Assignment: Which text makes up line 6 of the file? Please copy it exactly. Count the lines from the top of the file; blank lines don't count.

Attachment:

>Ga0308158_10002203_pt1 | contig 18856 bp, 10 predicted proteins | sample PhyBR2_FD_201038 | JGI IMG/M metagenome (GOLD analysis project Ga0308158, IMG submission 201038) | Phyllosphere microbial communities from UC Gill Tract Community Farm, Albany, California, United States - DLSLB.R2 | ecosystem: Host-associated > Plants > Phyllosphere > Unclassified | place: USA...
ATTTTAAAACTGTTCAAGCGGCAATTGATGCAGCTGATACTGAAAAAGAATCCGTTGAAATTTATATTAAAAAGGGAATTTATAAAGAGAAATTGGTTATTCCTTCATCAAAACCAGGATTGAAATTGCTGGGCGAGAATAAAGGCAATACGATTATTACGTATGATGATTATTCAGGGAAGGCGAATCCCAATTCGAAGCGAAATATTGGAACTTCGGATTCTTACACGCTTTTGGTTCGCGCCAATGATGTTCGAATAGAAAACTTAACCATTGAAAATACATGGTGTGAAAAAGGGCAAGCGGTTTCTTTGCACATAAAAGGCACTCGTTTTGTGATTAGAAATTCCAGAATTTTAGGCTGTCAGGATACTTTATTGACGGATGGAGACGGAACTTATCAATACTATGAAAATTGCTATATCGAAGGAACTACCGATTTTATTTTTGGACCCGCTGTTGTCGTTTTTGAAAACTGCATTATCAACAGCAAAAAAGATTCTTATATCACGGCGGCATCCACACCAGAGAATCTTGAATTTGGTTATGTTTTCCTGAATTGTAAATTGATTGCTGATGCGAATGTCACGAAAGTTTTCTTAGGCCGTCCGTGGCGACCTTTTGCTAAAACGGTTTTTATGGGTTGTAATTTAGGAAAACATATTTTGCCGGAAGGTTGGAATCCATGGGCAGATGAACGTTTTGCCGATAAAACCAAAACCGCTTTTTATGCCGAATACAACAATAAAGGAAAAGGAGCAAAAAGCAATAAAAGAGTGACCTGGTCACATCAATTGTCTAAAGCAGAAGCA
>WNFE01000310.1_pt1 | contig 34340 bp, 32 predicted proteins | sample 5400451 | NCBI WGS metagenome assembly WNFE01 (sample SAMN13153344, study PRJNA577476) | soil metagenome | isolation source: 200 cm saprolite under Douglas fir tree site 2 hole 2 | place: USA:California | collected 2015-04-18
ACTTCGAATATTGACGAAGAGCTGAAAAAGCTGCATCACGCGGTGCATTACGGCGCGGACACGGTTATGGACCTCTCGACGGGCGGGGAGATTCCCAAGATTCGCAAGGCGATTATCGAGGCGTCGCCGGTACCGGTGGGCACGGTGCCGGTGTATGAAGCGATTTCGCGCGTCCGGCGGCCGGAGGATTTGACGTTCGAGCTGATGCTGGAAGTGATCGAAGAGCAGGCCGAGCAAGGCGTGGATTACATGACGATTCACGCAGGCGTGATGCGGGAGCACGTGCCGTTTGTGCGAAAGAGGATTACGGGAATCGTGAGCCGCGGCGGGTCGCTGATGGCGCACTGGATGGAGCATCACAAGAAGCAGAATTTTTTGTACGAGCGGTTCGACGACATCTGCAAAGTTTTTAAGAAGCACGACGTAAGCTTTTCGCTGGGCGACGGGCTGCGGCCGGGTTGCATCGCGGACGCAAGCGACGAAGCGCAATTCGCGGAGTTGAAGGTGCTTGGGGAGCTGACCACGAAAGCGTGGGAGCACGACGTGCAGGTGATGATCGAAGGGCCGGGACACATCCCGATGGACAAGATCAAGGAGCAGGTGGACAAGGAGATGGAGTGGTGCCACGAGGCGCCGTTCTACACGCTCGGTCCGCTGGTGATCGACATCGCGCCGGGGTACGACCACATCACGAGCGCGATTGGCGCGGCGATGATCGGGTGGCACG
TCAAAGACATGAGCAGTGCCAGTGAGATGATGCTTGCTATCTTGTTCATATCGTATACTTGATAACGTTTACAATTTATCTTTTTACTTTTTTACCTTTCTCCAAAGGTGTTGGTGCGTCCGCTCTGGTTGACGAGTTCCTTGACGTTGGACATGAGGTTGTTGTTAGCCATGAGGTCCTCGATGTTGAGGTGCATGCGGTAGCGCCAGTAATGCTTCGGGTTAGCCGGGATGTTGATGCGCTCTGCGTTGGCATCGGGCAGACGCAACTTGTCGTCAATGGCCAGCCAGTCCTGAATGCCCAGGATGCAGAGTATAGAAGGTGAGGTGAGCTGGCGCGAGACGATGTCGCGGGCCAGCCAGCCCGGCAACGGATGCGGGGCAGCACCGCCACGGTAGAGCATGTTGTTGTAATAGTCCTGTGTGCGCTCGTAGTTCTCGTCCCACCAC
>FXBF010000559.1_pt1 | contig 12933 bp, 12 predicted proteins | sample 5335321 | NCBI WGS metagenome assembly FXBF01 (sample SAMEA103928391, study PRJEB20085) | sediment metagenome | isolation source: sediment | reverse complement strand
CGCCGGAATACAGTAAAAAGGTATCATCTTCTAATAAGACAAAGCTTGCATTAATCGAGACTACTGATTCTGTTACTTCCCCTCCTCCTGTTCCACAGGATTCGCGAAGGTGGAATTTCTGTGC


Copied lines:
>FXBF010000559.1_pt1 | contig 12933 bp, 12 predicted proteins | sample 5335321 | NCBI WGS metagenome assembly FXBF01 (sample SAMEA103928391, study PRJEB20085) | sediment metagenome | isolation source: sediment | reverse complement strand